As above, setting boundaries with your support person is helpful for both parties. Be clear about your needs, such as “Is it okay if I text you during the day when my family and I gather for Kwanzaa if I am struggling?” or “Can you plan to sit next to me at the Friendsgiving party to help support me with the meal?”. Allow for your support person to set boundaries with you as well to ensure they feel comfortable helping you. Advocating for your needs is important, as is letting others advocate for theirs too. For example, someone may not be able to be available via text all day during a holiday that they’re also celebrating, but maybe you can agree to checking in every few hours instead.

Follow Your Meal Plan/Honor Your Hunger + Challenging Yourself

It can feel tempting to compensate before holiday meals, but trust me, this helps nothing! If you are on a prescribed meal plan, you can discuss ways with your dietitian to help meet the meal plan alongside any special meals and celebrations. If you are not on a prescribed meal plan, it is still imperative to eat adequately and consistently throughout the day. When we “save up” prior to a meal, we run the risk of low blood sugar levels, as well as arriving at the holiday meal very low on the hunger scale, or ravenous and empty if you aren’t familiar with the scale (3). Entering a meal ravenous or empty increases the likelihood of feeling more urgent and chaotic around food, and eating to a point of uncomfortable fullness.

Gentle reminder though – even if you eat prior to the holiday meal, eating past comfortable satiety at times is completely normal. Fullness is always temporary and you will need to eat again. If you do find yourself feeling discomfort around fullness, you can try some light movement (yoga, stretching or a walk), changing into looser fitting clothes, drinking ginger or peppermint tea, journaling or talking to a support person.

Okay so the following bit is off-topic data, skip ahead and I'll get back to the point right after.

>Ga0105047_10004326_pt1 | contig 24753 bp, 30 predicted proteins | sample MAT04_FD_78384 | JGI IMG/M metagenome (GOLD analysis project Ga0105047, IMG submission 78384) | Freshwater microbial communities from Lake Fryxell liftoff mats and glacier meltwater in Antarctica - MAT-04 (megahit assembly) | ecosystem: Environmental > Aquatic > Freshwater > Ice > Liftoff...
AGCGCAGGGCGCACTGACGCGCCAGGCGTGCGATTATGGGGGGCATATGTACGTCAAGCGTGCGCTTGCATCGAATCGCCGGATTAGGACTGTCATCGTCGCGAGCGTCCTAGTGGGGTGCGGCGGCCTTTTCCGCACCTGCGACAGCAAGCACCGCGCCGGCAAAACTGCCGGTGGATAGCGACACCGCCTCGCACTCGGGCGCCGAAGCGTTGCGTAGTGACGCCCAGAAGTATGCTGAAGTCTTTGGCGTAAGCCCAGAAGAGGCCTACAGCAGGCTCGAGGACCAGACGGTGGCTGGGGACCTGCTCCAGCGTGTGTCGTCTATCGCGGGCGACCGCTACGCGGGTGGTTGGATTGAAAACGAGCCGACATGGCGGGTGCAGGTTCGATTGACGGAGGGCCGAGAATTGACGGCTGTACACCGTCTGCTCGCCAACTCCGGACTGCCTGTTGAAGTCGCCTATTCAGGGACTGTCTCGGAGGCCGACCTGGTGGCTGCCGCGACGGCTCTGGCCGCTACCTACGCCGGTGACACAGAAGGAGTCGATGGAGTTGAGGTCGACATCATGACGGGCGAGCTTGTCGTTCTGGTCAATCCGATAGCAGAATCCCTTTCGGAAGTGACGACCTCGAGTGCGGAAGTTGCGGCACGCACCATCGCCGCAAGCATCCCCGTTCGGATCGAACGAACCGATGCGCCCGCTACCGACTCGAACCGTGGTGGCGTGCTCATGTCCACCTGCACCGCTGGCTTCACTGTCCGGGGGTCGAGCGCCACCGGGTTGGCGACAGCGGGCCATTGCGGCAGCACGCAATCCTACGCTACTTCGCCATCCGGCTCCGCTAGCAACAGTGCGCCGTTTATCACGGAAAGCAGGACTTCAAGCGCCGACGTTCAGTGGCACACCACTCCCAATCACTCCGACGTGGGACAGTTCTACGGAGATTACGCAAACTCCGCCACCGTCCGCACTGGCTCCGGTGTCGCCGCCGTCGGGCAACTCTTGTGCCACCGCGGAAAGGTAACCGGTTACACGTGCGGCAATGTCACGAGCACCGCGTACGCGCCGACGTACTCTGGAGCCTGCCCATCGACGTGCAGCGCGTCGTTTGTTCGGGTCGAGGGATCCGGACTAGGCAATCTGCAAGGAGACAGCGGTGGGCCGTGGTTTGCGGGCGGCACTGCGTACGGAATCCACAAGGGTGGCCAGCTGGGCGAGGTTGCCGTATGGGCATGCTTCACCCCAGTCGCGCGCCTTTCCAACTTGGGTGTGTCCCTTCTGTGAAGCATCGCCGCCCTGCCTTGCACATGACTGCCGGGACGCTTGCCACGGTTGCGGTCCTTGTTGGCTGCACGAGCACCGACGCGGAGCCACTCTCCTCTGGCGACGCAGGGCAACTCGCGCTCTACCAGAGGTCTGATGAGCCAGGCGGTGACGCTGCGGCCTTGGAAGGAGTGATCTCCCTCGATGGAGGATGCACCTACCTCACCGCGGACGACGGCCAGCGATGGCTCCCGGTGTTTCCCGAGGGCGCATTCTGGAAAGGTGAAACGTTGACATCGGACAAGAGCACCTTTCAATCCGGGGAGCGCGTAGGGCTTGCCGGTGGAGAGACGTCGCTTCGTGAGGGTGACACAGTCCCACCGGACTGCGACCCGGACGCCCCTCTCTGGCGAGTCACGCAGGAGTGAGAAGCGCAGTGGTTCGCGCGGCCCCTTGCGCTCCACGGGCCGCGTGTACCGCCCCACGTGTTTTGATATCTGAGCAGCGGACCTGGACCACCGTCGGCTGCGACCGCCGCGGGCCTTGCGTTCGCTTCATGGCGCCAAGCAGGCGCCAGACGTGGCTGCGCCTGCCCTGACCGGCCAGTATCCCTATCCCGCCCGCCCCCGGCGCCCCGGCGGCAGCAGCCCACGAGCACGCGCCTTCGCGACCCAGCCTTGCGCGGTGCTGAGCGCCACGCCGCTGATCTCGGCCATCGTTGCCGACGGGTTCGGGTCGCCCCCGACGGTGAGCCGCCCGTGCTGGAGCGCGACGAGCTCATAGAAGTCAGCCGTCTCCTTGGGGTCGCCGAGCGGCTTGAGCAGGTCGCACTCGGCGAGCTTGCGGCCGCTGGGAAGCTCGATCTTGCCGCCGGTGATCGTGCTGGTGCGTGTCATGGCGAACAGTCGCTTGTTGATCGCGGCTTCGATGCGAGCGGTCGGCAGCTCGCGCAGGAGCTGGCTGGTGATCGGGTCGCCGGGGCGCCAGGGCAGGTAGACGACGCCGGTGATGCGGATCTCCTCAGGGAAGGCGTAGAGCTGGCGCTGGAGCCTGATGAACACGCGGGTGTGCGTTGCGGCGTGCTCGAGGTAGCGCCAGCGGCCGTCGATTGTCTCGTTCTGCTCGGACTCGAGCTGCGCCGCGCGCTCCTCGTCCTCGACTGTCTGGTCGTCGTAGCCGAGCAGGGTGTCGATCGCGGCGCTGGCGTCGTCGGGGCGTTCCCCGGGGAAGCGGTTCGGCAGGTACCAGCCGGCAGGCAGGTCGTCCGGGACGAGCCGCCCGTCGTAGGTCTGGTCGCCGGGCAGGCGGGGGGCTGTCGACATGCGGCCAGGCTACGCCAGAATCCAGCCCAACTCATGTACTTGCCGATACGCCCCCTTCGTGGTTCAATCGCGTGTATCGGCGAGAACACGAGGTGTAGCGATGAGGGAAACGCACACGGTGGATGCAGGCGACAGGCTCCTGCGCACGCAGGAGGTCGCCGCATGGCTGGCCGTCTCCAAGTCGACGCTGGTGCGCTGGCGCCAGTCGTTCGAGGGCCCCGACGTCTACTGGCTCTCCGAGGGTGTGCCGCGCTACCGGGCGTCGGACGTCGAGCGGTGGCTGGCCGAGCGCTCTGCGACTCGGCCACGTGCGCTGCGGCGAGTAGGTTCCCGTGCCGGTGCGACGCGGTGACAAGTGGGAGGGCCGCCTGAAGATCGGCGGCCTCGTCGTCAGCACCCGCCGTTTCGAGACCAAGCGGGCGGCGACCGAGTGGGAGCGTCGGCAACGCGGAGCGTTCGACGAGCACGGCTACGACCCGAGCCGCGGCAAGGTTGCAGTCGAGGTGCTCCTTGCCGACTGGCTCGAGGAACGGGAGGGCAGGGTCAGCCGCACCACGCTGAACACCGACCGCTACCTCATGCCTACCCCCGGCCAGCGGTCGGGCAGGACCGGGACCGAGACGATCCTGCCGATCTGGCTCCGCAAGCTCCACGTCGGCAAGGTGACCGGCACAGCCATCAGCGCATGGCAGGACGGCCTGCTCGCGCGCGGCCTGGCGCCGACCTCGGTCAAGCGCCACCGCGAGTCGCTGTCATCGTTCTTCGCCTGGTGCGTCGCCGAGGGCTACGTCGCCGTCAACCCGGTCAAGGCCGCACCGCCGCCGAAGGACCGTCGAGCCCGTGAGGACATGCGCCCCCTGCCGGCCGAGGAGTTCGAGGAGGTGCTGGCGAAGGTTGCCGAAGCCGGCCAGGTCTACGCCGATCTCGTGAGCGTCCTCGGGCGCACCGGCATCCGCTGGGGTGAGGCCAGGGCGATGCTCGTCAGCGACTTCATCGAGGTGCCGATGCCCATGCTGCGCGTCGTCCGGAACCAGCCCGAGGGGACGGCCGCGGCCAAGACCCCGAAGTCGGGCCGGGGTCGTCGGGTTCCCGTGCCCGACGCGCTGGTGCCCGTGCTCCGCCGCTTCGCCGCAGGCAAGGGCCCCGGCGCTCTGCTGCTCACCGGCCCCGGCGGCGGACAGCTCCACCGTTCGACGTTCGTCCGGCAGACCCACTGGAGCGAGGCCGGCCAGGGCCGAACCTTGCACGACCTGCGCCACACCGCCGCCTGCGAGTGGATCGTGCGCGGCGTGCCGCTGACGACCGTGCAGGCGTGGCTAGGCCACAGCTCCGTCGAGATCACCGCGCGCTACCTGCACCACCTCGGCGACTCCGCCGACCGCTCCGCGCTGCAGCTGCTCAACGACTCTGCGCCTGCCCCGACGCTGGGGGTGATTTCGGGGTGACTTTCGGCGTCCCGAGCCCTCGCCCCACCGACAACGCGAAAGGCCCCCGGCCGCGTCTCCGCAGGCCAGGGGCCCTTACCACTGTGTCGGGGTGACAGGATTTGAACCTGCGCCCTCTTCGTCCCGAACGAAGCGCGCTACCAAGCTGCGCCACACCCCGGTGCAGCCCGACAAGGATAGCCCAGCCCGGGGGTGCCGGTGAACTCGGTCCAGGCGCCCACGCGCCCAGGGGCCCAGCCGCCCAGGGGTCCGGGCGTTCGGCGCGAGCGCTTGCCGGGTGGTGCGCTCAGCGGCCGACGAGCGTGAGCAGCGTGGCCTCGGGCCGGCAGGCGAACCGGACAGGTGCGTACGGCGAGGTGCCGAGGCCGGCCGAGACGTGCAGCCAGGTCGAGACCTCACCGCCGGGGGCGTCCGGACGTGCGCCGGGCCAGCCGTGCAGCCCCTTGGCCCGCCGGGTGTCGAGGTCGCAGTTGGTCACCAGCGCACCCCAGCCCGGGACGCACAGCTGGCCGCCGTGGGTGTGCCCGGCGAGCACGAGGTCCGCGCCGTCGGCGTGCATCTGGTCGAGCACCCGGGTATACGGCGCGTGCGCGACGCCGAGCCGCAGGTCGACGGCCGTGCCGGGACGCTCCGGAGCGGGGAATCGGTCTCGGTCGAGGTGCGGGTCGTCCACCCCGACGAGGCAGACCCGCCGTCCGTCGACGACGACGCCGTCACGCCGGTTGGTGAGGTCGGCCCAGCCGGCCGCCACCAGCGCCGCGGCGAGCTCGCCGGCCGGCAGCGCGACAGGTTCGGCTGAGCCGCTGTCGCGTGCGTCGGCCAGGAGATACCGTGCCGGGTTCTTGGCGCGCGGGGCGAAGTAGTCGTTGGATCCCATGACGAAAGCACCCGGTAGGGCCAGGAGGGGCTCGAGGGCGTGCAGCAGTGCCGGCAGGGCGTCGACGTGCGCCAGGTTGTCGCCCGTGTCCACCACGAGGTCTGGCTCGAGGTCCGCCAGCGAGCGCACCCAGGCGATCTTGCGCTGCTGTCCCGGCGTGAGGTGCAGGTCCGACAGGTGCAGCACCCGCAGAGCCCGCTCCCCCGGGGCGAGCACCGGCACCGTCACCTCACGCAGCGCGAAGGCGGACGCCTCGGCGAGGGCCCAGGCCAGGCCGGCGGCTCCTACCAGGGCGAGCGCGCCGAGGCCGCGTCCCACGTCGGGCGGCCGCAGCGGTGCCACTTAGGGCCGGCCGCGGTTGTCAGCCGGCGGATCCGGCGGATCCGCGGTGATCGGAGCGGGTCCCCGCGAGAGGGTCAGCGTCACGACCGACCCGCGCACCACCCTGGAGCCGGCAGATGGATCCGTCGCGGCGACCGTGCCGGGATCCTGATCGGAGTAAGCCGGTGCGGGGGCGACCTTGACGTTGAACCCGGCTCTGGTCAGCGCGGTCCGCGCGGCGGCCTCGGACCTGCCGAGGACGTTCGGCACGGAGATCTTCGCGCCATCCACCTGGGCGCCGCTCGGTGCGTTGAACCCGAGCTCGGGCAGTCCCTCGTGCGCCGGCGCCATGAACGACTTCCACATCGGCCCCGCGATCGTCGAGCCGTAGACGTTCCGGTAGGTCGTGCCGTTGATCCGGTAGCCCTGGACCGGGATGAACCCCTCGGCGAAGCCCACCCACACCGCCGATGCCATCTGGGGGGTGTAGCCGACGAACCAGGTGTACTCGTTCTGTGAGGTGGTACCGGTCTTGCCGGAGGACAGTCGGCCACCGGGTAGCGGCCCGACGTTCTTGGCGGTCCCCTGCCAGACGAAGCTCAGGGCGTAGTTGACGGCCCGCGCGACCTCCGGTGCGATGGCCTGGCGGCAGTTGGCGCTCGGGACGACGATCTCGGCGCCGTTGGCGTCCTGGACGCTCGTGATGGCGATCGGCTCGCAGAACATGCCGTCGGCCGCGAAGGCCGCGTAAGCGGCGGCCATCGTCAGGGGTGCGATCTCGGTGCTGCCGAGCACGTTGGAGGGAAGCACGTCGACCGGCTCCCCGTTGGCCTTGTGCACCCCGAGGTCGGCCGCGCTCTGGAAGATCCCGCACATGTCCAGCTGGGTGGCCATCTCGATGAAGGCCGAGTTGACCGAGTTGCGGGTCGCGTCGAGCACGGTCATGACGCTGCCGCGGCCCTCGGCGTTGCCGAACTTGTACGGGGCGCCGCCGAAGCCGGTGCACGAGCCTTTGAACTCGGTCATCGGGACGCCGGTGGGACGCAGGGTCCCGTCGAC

Holiday meals can also be a great practice in saying no – as you are practicing honoring your own hunger and fullness cues and/or following your meal plan, if you do not want something that someone is offering you, politely saying no is completely permissible.

If you’ve agreed with your treatment team to incorporate a food challenge during the holidays, make sure to come up with a detailed plan to support you (who will you be eating the food with, what can you do after if you feel uncomfortable, why is it important to you and your recovery?, etc). Choose challenges that feel meaningful to you! Perhaps you grew up drinking hot chocolate and watching Christmas movies with your cousins, and you’d like to feel more comfortable consuming hot chocolate again. Or maybe your grandmother makes the most amazing latkes during Hanukkah and you have not allowed yourself to eat them in the past few years. Overall, challenges provide an opportunity to strengthen your healthy self, but they can feel even more valuable when they’re significant to you.

Here’s to hoping that you can take what you need from this time of year. As hard as it can be, practice being compassionate to yourself. These next few months can certainly be challenging, but they can also be a wonderful time to build new healthy traditions and reminisce on the progress you’ve made, as well as continue to make in your relationship to food and recovery overall. Happy Holidays!


  1. Tawwab, N. G. (2021). Set boundaries, find peace: A guide to reclaiming yourself. A TarcherPerigee book.